The Wild Ride

Kamehameha Schools’ six-year journey on the revenue roller coaster has it on top again

August, 2004

Some people just know how to make a big impression … again and again and again.

In 2000, Kamehameha Schools, which had been absent from the Top 250 for three years, made the grandest reappearance in the history of the list. That year, it reported 1999 gross sales of $839 million, a 150.7 percent increase over the previous year, making it No. 7 on the Top 250. The lion’s share of the earnings came from a $522 million windfall earned from the May 1999 initial public offering of the Goldman Sachs Group, in which the school held a substantial amount of stock.

In 2000, Kamehameha sold some of its Goldman holdings, which fueled another great year for the school, or gross sales of $936 million. In 2001, the school sold an additional 16.5 million shares, which were valued between $90 and $109 per share. The transaction pushed gross sales up yet again to $1 billion and kept Kamehameha Schools in the 2002 Top 250’s top 10 at No. 8.

In 2002, with the last of the Goldman gold gone, earnings came back down to earth. Kamehameha Schools reported $153.9 million in gross sales, an 84.8 percent decrease that sent it tumbling to No. 39 on the list. It was the 2003 Top 250’s biggest sales drop by a large margin.

Michael Loo, vice president for finance and administration, told Hawaii Business last year that Kamehameha Schools’ ride on the revenue roller coaster would in all likelihood end that year. The trust was transitioning toward a more diversified portfolio, with revenue goals set by policy, a much more conservative and consistent annual return of 5 percent plus inflation. The investment strategy is closely tied to the school’s new spending policy, which is 4 percent on average of the market value of the endowment.

But something funny happened on the way to the boardroom. In 2003, the roller coaster took another steep turn back up the earnings track, with Kamehameha reporting $544.3 million, a 253.7 percent increase over the previous year. Again, it was the largest percentage gain on the Top 250 by a very large margin. At the end of fiscal year 2003, Kamehameha Schools’ combined assets had a market value of more than $5.5 billion.

“As we migrate toward our asset allocation by policy, we will have some pretty significant asset sales,” says Loo. “One of those assets was a timber company in Michigan called Shelter Bay. Another was an energy company subsidiary called Kukui Inc. and finally there was a smaller asset, a small shopping center called Desert Springs.”

According to Loo, the sale of the three properties accounted for about $125 million in gross sales. An additional $75 million was earned through the sale of the school’s residential assets and another $200 million was added to the institution’s coffers, thanks to an improved equities market in the later half of the fiscal year.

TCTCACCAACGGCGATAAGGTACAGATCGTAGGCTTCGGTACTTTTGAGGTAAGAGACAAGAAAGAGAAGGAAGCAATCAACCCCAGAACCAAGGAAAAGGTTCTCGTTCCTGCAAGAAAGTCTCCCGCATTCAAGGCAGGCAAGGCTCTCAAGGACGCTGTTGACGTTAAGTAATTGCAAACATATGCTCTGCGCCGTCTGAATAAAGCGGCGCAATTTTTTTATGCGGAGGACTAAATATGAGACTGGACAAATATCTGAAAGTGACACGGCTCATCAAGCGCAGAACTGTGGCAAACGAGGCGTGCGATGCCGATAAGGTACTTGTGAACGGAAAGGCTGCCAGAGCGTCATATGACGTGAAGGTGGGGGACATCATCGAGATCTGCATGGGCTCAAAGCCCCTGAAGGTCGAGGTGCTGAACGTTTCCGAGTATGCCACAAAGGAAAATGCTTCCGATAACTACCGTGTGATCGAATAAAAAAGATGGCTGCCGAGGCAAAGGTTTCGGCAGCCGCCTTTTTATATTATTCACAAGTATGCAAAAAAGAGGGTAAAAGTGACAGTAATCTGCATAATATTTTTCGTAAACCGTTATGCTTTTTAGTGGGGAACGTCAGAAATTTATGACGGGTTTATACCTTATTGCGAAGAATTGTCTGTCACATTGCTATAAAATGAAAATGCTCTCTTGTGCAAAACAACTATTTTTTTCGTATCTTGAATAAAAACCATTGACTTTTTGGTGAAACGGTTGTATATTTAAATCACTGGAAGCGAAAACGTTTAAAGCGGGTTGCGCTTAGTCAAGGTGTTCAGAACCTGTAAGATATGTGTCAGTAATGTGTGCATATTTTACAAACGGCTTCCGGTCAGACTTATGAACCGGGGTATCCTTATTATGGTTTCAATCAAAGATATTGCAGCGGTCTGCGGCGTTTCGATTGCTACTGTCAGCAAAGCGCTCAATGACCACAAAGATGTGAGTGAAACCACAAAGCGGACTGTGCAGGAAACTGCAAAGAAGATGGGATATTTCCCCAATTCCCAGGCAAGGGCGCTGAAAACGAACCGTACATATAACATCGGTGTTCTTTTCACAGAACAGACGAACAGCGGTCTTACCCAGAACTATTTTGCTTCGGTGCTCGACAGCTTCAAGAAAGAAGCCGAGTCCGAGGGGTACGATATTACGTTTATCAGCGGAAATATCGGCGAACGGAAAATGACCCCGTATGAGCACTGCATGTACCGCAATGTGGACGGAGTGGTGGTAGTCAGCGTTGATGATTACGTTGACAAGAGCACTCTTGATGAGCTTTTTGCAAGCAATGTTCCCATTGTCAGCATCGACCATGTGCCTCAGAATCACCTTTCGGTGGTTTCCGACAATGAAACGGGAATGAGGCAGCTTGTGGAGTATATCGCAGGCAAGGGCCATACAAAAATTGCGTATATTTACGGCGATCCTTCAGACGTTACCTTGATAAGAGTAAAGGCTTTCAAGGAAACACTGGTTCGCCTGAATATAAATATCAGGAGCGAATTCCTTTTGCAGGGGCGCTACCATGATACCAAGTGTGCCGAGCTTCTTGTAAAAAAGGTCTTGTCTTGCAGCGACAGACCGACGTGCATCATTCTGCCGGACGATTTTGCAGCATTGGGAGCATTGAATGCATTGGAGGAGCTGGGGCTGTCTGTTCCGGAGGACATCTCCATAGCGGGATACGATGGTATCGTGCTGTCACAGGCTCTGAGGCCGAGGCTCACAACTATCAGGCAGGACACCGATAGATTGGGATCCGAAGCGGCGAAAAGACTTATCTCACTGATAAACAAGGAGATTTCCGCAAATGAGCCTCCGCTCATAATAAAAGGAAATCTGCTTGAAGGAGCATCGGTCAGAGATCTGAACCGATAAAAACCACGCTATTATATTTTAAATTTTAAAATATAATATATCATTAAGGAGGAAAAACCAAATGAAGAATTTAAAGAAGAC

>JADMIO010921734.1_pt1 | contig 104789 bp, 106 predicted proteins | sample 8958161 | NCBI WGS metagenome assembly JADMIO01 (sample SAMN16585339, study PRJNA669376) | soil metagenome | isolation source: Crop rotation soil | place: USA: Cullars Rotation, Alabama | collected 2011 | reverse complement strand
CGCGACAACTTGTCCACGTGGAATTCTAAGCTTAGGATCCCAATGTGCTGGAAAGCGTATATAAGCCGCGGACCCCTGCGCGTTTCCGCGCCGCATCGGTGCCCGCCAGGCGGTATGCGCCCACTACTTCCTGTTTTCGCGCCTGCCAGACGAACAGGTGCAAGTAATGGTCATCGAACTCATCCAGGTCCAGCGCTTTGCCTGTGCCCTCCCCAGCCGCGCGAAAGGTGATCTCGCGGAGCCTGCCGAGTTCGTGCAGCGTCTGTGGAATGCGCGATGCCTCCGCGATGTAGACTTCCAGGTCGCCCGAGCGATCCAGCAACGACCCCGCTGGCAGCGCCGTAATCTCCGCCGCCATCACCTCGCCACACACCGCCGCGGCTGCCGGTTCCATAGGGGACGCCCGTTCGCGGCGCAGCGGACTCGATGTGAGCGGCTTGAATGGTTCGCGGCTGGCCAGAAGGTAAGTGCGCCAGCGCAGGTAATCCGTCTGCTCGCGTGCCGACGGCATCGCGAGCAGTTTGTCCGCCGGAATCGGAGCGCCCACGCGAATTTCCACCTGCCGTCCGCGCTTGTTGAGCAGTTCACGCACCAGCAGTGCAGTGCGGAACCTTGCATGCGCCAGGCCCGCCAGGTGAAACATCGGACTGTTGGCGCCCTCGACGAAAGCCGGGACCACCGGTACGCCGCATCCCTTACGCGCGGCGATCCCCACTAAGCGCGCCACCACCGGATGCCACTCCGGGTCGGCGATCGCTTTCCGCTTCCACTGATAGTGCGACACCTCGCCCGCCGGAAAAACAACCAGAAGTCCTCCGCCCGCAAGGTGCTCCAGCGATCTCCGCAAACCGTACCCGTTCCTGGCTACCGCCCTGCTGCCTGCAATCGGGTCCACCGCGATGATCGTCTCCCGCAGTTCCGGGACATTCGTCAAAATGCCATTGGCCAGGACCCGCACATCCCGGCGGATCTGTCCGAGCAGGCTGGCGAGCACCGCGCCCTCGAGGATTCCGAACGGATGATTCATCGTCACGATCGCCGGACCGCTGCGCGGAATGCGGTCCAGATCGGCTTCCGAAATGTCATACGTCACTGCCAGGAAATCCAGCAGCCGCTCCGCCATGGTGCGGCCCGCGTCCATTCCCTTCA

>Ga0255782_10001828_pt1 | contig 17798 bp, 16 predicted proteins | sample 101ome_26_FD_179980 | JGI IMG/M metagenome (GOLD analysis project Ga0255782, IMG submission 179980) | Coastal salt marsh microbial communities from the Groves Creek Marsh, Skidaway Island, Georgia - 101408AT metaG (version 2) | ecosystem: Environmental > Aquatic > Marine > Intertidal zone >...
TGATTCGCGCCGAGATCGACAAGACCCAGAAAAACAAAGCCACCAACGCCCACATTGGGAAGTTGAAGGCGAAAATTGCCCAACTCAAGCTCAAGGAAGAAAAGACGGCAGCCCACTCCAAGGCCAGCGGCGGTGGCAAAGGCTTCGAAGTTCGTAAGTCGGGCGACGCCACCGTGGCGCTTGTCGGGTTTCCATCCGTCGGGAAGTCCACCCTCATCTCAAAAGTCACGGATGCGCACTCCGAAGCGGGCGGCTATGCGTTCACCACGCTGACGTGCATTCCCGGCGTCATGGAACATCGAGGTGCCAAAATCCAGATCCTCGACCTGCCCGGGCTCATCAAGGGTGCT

“We aren’t going to see anything like the Goldman Sachs situation anymore. We liquidated our last piece in the firm a couple of years ago,” says Loo. “However, we do have pieces that we have to manage to get to our asset allocation goals. Really, a majority of our holdings are in equities. Our revenues will be influenced by what occurs in the markets. You will see trending.”

But as the school’s portfolio is reconfigured to reflect more conservative goals, will the trust be able to continue to fuel the school’s future growth? According to Kamehameha Schools’ 2003 annual report, spending on campus-based programs increased from $71.9 million in 2000 to $97.2 million in 2003. Capital-projects spending increased from $23.1 million to $127.1 million in the same period. Much of the increase was due to the continued expansion of the school’s Maui and Hawaii campuses.

“Being an endowment and a trust, we need to manage our assets on a long-term basis,” says Loo. “The investment policy and spending policy should reach financial equilibrium, which is supporting growth and spending over time, while maintaining appropriate returns and real growth of the endowment.”

Loo won’t make a prediction on where the revenue roller coaster will end up next year. He does say that the stock market’s performance over the past 16 to 18 months is a good indicator of how Kamehameha’s portfolio performed in 2004. It’s the same answer Loo gave Hawaii Business last year, and we know how that ended up.

“We’ll see you again in 2005,” says Loo with a smile.

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David K. Choo